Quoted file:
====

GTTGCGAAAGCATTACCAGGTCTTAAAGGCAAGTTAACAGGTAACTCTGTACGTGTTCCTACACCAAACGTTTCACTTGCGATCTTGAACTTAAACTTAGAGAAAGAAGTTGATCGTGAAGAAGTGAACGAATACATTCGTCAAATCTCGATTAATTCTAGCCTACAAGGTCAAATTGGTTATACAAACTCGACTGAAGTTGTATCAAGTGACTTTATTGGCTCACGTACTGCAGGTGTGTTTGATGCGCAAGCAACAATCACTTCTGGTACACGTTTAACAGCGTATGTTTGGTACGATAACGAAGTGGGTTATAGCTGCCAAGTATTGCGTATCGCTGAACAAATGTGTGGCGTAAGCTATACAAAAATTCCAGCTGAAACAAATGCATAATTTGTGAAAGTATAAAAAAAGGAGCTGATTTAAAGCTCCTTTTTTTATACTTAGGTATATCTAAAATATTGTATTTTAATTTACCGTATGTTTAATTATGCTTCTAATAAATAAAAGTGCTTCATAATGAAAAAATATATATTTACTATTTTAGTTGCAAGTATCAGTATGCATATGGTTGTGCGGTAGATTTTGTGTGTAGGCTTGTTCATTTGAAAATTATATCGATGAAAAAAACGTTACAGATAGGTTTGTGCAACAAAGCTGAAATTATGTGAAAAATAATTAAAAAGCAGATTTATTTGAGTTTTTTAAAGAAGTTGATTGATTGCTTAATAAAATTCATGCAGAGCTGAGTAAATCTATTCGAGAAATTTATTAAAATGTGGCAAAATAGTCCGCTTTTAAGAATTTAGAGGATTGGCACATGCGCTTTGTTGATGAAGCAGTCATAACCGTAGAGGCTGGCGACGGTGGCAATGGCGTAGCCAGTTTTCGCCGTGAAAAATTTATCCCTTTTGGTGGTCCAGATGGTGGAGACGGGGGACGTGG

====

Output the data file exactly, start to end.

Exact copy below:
GTTGCGAAAGCATTACCAGGTCTTAAAGGCAAGTTAACAGGTAACTCTGTACGTGTTCCTACACCAAACGTTTCACTTGCGATCTTGAACTTAAACTTAGAGAAAGAAGTTGATCGTGAAGAAGTGAACGAATACATTCGTCAAATCTCGATTAATTCTAGCCTACAAGGTCAAATTGGTTATACAAACTCGACTGAAGTTGTATCAAGTGACTTTATTGGCTCACGTACTGCAGGTGTGTTTGATGCGCAAGCAACAATCACTTCTGGTACACGTTTAACAGCGTATGTTTGGTACGATAACGAAGTGGGTTATAGCTGCCAAGTATTGCGTATCGCTGAACAAATGTGTGGCGTAAGCTATACAAAAATTCCAGCTGAAACAAATGCATAATTTGTGAAAGTATAAAAAAAGGAGCTGATTTAAAGCTCCTTTTTTTATACTTAGGTATATCTAAAATATTGTATTTTAATTTACCGTATGTTTAATTATGCTTCTAATAAATAAAAGTGCTTCATAATGAAAAAATATATATTTACTATTTTAGTTGCAAGTATCAGTATGCATATGGTTGTGCGGTAGATTTTGTGTGTAGGCTTGTTCATTTGAAAATTATATCGATGAAAAAAACGTTACAGATAGGTTTGTGCAACAAAGCTGAAATTATGTGAAAAATAATTAAAAAGCAGATTTATTTGAGTTTTTTAAAGAAGTTGATTGATTGCTTAATAAAATTCATGCAGAGCTGAGTAAATCTATTCGAGAAATTTATTAAAATGTGGCAAAATAGTCCGCTTTTAAGAATTTAGAGGATTGGCACATGCGCTTTGTTGATGAAGCAGTCATAACCGTAGAGGCTGGCGACGGTGGCAATGGCGTAGCCAGTTTTCGCCGTGAAAAATTTATCCCTTTTGGTGGTCCAGATGGTGGAGACGGGGGACGTGG